Bevy Of Measures Hit The Cutting Room Floor


A handful of incentives that had been bolstering a number of advanced transportation sectors, including the electric vehicle (EV) and compressed natural gas (CNG) marketplaces, expired at the end of 2011. Experts suggest it is uncertain whether these mechanisms will find their way back into play as 2012 unfolds.

Key among the incentives that saw sunset on Dec. 31 was the ‘Alternative Fuel Vehicle Refueling Property’ credit, which is outlined in Internal Revenue Service Code Section 30C. This technology-agnostic measure provided support for the build-out of refueling infrastructure for various products, such as ethanol (which was the subject of other high-profile incentive expirations), compressed natural gas and hydrogen, as well as EV charging devices.

The credit, which was capped at $1,000 for residential applications and $30,000 for commercial infrastructure projects, had been particularly helpful in bringing more ethanol pumps and EV charging stations into circulation.

Genevieve Cullen, vice president of the Electric Drive Transportation Association, tells NGT News that the credit's expiration will likely disrupt the EV marketplace to some extent. Even if the measure is reintroduced as a part of an extenders bill, the lapse will cause enough static to make long-term planning difficult.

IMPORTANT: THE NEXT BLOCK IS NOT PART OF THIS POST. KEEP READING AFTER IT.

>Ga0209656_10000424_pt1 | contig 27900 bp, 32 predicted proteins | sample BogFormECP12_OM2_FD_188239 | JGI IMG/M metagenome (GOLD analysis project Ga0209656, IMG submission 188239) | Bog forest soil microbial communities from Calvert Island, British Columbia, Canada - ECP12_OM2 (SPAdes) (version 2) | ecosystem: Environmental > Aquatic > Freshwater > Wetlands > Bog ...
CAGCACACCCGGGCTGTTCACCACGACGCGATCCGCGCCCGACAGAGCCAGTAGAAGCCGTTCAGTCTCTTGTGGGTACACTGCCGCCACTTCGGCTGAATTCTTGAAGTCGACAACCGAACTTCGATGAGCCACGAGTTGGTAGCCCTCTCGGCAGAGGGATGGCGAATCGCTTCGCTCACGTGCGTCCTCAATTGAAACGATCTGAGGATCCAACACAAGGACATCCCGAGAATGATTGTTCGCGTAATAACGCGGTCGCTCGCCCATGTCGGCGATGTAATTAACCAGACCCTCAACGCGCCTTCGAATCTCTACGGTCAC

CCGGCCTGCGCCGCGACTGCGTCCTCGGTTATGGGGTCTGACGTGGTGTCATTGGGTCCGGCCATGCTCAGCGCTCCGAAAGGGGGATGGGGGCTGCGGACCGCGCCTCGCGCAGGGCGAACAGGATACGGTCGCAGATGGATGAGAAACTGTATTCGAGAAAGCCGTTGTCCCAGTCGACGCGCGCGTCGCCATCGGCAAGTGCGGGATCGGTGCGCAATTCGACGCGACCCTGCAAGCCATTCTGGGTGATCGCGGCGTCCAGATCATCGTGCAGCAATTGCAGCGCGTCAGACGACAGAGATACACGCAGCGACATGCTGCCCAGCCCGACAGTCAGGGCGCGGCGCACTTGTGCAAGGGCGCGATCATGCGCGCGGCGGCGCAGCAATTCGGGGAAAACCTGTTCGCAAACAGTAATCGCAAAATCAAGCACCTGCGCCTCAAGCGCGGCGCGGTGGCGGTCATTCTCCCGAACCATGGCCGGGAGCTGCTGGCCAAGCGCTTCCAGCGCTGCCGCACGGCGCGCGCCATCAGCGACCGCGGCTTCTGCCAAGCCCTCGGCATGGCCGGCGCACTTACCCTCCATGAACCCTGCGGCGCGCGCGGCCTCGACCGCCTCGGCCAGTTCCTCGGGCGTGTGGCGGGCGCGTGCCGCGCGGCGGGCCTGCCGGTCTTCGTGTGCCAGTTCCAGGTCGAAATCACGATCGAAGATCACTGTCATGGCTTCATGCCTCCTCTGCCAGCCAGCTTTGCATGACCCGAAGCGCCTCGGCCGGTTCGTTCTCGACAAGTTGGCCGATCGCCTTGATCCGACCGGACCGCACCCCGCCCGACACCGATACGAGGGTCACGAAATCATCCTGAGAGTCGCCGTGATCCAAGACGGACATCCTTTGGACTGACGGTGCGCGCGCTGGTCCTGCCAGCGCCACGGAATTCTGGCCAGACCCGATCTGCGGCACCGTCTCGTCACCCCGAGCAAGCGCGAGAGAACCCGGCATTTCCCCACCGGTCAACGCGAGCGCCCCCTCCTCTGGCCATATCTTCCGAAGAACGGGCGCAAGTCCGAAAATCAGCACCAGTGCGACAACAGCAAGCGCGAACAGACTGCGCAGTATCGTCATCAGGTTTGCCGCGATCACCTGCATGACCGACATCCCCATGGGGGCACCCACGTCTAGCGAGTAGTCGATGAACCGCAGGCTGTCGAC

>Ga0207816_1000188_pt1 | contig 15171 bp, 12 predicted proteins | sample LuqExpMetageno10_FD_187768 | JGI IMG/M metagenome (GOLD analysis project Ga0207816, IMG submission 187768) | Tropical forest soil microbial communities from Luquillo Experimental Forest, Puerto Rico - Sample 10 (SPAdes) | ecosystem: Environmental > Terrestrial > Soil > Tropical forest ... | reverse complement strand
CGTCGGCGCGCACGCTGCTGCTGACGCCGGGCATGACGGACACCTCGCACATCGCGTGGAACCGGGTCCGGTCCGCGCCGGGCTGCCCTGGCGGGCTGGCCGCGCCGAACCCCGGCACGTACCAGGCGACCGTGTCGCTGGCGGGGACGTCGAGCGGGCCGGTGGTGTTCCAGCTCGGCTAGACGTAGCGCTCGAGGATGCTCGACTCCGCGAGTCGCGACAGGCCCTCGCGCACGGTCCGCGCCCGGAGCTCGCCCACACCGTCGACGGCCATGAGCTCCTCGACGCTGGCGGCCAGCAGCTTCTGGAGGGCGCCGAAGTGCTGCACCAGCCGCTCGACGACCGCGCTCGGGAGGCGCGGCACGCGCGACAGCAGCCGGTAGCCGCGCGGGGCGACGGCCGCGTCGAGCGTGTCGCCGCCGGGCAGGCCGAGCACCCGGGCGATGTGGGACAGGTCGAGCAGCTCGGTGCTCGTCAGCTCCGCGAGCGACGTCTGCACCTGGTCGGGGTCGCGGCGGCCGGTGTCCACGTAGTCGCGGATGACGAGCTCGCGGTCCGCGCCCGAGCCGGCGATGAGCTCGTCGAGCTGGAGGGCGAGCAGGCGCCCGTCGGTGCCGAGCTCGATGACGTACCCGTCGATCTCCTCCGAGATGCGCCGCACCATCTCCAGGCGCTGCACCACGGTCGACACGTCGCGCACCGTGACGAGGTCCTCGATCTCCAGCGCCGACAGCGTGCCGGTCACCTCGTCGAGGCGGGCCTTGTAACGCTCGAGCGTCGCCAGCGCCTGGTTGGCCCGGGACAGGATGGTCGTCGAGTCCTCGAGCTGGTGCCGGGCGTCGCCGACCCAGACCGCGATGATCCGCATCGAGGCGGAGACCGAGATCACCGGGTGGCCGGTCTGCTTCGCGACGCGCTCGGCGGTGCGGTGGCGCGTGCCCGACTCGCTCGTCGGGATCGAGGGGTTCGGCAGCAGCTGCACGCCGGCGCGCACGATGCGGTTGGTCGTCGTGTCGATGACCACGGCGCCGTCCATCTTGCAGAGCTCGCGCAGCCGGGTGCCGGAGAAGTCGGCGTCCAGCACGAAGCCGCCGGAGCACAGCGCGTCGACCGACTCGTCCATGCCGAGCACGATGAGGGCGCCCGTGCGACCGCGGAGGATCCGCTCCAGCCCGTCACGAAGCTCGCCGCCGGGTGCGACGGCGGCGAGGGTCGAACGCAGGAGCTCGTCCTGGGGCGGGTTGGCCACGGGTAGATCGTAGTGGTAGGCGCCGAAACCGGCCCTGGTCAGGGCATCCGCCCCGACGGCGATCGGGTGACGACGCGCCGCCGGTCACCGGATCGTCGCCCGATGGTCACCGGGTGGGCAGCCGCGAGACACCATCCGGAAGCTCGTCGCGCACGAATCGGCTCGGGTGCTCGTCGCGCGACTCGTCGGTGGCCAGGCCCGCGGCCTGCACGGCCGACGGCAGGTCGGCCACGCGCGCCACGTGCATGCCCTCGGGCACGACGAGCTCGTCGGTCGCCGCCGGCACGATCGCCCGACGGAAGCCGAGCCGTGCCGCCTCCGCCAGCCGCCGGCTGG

‘We hope the uncertainty created by the expiration doesn't slow down investment too much,’ Cullen says. She notes that the EV recharging sector is directly tied to the vehicle marketplace itself, so sales of EVs could also suffer.

‘Just give the business community some certainty,’ she remarks. ‘Getting to economies of scale is important.’

Two other credits that were advantageous to EVs also expired last week. One was a 10% (up to $4,000) conversion credit for plug-in EVs, and the other was a credit for electric-drive low-speed vehicles, motorcycles and three-wheeled vehicles. The cap on that credit was 10% of the investment, up to $2,500.

However, it is notable that another critical incentive – the up-to-$7,500 credit toward the purchase of an EV – remains in effect.

In the natural gas vehicle (NGV) arena, the expiration of the refueling property credit will likely have less of an impact because of the $30,000 cap. That incentive, explains NGV America President Richard Kolodziej, is relatively modest in the context of a new CNG refueling station, where the price tag routinely exceeds $1 million.

However, the NGV industry lost a more important measure on Dec. 31: the $0.50 excise tax credit for each gasoline-gallon-equivalent of CNG or gallon of liquified natural gas.

Kolodziej expresses cautious optimism about whether these or other measures – such as the highly touted NAT GAS Act – will get traction this year.

‘With this Congress, you just can't tell,’ he says, noting that the real challenge to these pieces of legislation will be found in the House. Most likely, nothing will move forward until the primaries are over in June.

Cullen concurs: ‘It's going to be a bumpy year,’ she remarks.

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